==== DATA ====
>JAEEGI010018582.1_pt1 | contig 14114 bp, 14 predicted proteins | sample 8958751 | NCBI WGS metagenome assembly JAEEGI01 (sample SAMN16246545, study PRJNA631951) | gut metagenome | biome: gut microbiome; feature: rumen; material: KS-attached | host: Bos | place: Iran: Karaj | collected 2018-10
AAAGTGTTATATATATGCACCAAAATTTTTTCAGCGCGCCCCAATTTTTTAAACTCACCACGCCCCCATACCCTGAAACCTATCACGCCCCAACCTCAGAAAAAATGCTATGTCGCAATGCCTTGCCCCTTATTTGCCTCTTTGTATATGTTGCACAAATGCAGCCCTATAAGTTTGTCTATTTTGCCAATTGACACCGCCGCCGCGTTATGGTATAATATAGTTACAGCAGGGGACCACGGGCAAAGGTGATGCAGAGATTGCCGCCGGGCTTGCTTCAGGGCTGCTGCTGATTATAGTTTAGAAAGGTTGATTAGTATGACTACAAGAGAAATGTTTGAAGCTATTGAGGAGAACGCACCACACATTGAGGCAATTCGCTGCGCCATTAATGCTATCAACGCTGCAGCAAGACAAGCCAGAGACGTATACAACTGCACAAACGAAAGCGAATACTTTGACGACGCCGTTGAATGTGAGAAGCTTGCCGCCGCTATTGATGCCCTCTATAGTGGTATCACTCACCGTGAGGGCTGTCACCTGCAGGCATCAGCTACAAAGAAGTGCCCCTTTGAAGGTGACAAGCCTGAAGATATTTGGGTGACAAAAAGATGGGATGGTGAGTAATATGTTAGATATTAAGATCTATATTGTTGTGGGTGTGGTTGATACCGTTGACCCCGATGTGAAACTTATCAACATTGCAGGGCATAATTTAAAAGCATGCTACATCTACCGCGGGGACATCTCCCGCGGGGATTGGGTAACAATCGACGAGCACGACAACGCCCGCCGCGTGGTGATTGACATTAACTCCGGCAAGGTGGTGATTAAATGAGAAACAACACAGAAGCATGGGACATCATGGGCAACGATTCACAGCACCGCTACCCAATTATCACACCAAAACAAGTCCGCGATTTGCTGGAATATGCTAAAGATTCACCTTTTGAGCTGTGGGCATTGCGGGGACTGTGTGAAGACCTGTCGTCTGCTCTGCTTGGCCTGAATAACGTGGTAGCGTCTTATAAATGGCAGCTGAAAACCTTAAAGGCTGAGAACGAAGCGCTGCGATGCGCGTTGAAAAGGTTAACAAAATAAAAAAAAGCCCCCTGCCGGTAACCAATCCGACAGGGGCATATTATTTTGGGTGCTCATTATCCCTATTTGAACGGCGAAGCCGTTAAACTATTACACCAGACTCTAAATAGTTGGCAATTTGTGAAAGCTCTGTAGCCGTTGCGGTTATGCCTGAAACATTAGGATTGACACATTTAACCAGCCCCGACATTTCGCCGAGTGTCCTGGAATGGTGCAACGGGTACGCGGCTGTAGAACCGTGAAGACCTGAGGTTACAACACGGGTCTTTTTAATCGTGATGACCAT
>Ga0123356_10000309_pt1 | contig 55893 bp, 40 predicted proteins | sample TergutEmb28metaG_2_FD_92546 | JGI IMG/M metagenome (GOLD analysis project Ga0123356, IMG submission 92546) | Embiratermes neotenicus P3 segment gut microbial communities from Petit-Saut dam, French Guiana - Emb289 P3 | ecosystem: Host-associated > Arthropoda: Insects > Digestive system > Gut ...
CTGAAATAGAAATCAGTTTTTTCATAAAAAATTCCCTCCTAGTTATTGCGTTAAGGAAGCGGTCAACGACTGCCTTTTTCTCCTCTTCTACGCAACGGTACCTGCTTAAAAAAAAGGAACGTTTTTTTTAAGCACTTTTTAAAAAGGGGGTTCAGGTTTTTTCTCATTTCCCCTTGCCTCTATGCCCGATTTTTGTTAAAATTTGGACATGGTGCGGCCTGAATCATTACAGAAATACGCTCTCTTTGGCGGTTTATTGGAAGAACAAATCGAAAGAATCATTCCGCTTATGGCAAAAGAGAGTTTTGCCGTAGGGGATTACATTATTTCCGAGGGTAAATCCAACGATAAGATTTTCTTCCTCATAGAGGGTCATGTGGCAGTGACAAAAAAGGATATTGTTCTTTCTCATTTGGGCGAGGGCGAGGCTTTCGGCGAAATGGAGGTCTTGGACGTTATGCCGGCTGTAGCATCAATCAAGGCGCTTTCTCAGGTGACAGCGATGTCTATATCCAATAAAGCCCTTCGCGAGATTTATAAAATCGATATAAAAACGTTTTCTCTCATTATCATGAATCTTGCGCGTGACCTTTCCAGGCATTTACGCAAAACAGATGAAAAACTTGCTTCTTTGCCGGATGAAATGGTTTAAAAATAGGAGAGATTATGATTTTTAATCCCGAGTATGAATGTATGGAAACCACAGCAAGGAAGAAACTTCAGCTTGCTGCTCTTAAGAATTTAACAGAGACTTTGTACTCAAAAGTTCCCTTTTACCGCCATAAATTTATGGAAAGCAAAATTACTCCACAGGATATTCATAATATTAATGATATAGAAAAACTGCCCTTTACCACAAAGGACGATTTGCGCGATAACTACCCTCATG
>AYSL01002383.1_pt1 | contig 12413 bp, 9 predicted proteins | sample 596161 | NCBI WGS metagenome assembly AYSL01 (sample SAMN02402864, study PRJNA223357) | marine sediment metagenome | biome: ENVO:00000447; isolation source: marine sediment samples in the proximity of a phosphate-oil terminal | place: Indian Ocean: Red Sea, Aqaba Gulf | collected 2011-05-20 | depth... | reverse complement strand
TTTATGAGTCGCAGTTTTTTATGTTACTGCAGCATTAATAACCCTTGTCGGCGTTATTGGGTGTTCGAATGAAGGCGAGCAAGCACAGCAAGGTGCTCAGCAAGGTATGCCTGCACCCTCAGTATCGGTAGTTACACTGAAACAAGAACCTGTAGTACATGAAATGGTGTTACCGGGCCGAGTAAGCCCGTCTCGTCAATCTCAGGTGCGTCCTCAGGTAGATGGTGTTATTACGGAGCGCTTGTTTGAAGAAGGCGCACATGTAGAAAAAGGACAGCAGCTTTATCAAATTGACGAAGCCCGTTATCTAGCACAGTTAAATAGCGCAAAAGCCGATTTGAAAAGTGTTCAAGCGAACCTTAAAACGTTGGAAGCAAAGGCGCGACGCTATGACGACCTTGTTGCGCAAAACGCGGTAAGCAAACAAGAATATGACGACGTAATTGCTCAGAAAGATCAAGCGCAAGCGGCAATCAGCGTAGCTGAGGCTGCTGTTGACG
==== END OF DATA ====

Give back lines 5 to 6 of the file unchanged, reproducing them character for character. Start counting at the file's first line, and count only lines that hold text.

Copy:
>AYSL01002383.1_pt1 | contig 12413 bp, 9 predicted proteins | sample 596161 | NCBI WGS metagenome assembly AYSL01 (sample SAMN02402864, study PRJNA223357) | marine sediment metagenome | biome: ENVO:00000447; isolation source: marine sediment samples in the proximity of a phosphate-oil terminal | place: Indian Ocean: Red Sea, Aqaba Gulf | collected 2011-05-20 | depth... | reverse complement strand
TTTATGAGTCGCAGTTTTTTATGTTACTGCAGCATTAATAACCCTTGTCGGCGTTATTGGGTGTTCGAATGAAGGCGAGCAAGCACAGCAAGGTGCTCAGCAAGGTATGCCTGCACCCTCAGTATCGGTAGTTACACTGAAACAAGAACCTGTAGTACATGAAATGGTGTTACCGGGCCGAGTAAGCCCGTCTCGTCAATCTCAGGTGCGTCCTCAGGTAGATGGTGTTATTACGGAGCGCTTGTTTGAAGAAGGCGCACATGTAGAAAAAGGACAGCAGCTTTATCAAATTGACGAAGCCCGTTATCTAGCACAGTTAAATAGCGCAAAAGCCGATTTGAAAAGTGTTCAAGCGAACCTTAAAACGTTGGAAGCAAAGGCGCGACGCTATGACGACCTTGTTGCGCAAAACGCGGTAAGCAAACAAGAATATGACGACGTAATTGCTCAGAAAGATCAAGCGCAAGCGGCAATCAGCGTAGCTGAGGCTGCTGTTGACG